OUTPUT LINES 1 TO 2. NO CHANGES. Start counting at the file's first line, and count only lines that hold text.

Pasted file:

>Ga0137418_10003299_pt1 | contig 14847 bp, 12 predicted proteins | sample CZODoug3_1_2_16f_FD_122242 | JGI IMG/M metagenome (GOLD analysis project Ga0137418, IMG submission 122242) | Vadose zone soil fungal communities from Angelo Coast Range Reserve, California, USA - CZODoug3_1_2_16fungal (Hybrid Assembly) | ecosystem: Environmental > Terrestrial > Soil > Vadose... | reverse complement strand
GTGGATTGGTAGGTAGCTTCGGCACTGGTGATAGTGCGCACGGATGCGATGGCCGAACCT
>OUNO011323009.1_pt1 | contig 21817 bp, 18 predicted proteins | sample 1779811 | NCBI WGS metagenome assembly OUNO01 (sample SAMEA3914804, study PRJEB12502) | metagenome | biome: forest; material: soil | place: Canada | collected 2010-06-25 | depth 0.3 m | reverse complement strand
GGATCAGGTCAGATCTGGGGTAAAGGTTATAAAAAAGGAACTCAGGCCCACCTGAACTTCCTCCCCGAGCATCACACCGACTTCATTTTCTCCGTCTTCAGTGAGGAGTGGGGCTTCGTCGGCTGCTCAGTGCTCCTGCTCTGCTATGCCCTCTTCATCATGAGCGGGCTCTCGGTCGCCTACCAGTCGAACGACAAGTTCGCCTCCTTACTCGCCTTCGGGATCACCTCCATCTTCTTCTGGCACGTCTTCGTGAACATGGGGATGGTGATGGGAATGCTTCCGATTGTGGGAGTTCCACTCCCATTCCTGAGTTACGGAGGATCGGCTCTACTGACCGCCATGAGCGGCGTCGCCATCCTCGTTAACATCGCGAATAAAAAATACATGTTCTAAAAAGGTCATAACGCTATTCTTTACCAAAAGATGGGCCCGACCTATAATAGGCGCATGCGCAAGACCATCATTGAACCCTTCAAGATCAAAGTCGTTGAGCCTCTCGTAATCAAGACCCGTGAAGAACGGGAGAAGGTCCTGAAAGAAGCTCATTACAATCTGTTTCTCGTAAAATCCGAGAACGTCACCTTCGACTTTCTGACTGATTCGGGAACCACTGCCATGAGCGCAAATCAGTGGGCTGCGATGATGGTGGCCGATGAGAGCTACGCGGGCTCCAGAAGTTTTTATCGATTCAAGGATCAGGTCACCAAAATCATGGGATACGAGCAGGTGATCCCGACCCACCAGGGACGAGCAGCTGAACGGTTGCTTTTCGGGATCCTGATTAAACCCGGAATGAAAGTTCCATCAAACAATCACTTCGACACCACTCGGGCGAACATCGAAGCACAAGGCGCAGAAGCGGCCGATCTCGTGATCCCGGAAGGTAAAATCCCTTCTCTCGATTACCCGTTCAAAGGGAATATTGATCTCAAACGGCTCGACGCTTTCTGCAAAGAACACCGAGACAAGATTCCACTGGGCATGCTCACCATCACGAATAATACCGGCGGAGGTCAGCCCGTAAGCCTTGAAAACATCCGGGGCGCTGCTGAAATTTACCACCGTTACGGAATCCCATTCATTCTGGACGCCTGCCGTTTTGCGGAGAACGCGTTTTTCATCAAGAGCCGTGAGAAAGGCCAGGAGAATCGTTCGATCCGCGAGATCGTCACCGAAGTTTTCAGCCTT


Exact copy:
>Ga0137418_10003299_pt1 | contig 14847 bp, 12 predicted proteins | sample CZODoug3_1_2_16f_FD_122242 | JGI IMG/M metagenome (GOLD analysis project Ga0137418, IMG submission 122242) | Vadose zone soil fungal communities from Angelo Coast Range Reserve, California, USA - CZODoug3_1_2_16fungal (Hybrid Assembly) | ecosystem: Environmental > Terrestrial > Soil > Vadose... | reverse complement strand
GTGGATTGGTAGGTAGCTTCGGCACTGGTGATAGTGCGCACGGATGCGATGGCCGAACCT